Everybody has heard the sensationalist claims about the alleged dangers of black holes at the LHC, but the real physics rationale behind the LHC and its experiments has been featured much less prominently in the media. So what do physicists actually hope to find with the help of the LHC?

The best answer is probably "the unknown". Since we have never collided particles at energies comparable to that of the LHC, we have no idea what particles can be created in such collisions. (Of course there have been lots of cosmic ray events at these and even at much higher energies, but you can't build a detector around those to study what comes out of the collision.) There might be all kinds of surprises waiting for us there. But of course we theorists have not been lazy while the engineers and experimentalists constructed the LHC, and so there lots and lots of theories, models and ideas around about what the LHC experiments could conceivably observe.

The next best answer is certainly "the Higgs boson". The Standard Model of elementary particle physics describes all of known physics with great accuracy, but one of its crucial predictions, the existence of the Higgs boson, remains unconfirmed by experiment. If the LHC finds the Higgs boson, this will be the final confirmation of the Standard Model, meaning that we would then be sure that we do in fact understand all of particle physics up to energies of many TeV. If the LHC were not to find the Higgs boson, or at least something very much like it, this would mean that all our current ideas about what gives particles their masses and what causes the breaking of electroweak symmetry are completely wrong.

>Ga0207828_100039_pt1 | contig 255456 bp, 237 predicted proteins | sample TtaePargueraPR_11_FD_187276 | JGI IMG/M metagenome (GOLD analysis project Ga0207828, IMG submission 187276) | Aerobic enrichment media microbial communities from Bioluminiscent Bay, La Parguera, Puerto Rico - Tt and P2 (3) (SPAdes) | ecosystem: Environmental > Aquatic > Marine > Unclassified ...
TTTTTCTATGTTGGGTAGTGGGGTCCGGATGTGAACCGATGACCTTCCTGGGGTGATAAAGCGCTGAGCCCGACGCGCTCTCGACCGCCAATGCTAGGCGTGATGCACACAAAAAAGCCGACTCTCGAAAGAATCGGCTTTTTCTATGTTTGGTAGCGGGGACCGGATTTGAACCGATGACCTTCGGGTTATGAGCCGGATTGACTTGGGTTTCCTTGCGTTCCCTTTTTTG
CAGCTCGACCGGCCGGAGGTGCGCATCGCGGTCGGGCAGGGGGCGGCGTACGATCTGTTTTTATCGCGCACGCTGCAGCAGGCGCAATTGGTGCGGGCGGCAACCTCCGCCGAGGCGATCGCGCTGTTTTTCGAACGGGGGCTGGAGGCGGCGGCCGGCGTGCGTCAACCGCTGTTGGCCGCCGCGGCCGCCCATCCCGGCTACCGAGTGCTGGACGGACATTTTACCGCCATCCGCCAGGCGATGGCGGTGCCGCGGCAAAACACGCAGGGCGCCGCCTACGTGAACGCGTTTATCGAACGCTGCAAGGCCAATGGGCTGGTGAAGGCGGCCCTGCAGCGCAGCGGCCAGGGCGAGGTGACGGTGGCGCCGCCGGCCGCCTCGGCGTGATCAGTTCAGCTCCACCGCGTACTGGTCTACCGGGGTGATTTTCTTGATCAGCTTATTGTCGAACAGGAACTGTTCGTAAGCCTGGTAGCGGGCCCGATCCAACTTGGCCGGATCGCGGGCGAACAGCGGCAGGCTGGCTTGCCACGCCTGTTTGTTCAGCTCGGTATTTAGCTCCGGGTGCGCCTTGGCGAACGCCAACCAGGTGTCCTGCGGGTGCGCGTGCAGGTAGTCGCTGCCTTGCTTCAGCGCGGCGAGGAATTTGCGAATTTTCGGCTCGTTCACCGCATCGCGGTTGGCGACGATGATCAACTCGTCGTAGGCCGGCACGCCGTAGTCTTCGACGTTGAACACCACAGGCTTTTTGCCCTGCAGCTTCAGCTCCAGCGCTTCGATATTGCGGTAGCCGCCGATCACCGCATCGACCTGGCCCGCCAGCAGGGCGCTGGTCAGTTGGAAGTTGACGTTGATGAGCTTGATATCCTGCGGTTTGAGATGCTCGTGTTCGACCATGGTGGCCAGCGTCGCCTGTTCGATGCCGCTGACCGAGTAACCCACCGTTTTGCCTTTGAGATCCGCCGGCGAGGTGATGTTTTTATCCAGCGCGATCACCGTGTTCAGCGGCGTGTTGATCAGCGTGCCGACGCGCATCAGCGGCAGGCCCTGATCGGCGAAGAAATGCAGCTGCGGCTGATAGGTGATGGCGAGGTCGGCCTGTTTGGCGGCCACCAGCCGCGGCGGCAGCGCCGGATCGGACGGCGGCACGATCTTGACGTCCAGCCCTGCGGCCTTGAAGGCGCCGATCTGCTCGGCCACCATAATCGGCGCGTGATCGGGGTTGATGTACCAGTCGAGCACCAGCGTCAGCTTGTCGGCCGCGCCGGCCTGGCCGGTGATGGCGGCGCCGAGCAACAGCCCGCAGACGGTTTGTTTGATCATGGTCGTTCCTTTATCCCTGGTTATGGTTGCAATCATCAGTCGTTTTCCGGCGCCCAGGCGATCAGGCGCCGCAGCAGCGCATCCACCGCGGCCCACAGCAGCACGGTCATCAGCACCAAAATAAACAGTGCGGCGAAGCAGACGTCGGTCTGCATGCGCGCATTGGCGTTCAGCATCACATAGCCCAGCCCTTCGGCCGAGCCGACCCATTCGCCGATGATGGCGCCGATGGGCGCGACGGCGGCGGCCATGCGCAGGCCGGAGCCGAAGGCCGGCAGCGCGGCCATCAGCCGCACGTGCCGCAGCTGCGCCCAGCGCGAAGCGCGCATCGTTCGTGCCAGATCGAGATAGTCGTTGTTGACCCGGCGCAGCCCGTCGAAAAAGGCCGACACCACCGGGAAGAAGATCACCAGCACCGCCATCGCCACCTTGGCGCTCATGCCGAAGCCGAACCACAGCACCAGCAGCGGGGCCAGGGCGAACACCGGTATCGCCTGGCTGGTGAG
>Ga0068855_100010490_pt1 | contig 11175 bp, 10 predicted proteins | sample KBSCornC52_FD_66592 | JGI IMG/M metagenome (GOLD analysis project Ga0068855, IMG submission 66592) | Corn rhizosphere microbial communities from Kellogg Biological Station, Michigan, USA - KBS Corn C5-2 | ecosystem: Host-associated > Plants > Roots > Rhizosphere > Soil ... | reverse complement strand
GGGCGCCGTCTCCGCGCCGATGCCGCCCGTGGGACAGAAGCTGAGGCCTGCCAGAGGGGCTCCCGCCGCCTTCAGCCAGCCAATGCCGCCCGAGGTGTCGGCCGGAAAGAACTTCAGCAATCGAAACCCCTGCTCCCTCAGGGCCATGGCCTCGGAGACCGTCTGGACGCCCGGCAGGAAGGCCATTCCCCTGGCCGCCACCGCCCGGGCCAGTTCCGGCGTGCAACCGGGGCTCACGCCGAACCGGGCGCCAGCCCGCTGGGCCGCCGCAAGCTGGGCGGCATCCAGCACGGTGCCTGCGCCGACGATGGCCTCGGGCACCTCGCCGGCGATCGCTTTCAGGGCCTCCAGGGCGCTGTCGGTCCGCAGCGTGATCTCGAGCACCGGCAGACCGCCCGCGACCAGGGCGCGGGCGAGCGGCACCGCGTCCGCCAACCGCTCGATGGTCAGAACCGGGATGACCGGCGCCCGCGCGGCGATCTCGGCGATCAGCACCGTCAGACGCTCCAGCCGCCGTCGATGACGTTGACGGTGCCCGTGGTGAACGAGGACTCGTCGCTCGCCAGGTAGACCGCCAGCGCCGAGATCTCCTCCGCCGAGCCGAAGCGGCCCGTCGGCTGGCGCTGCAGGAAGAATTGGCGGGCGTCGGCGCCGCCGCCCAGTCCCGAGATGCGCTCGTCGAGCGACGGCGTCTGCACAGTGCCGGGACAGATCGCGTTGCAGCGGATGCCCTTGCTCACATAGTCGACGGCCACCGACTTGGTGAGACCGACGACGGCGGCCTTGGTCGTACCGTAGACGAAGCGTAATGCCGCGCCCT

Many physicists also hope that the LHC will find evidence of supersymmetry. Supersymmetry is a kind of symmetry that links bosons and fermions by giving a "superpartner" to every kind of particle, and which would provide an elegant solution to a number of problems that worry theoretical particle physicists, such as why the energy scale of electroweak symmetry breaking is so much smaller than the Planck energy, or why the cosmological constant is so tiny. So far there is no experimental evidence whatsoever that supersymmetry exists, but if it exists, the LHC has a good chance to discover at least some of the superpartners of known particles, which would mean that so far we know only half of the stuff of the universe and thus would open up a huge new field to experimental study.

Whether supersymmetry exists in nature or not, we know that there is a lot of stuff that we don't see, but that exerts a gravitational pull on cosmic scales, and which we call "dark matter". The LHC should probably be able to create the particles of which this dark matter consists, allowing us to study their properties and thus advance our understanding of cosmology.

Physicists working on theories containing additional dimensions beyond the usual four (three of space, one of time) also hope that the LHC might uncover evidence of the existence of these additional dimensions, but that is already far in the realm of the speculative, and getting close to black hole territory on the scale of improbability (though I hasten to add once again, that the very theories that might enable black holes to be formed at the LHC also predict that those black holes will decays almost instantly, and certainly much faster than they could possibly accrete matter).

Ultimately, the most wonderful thing the LHC could discover would be something that no theorist has yet predicted, but no matter what it finds, it will certainly falsify 90% or more (maybe even 100%) of the currently existing theories and models, and that is the real excitement.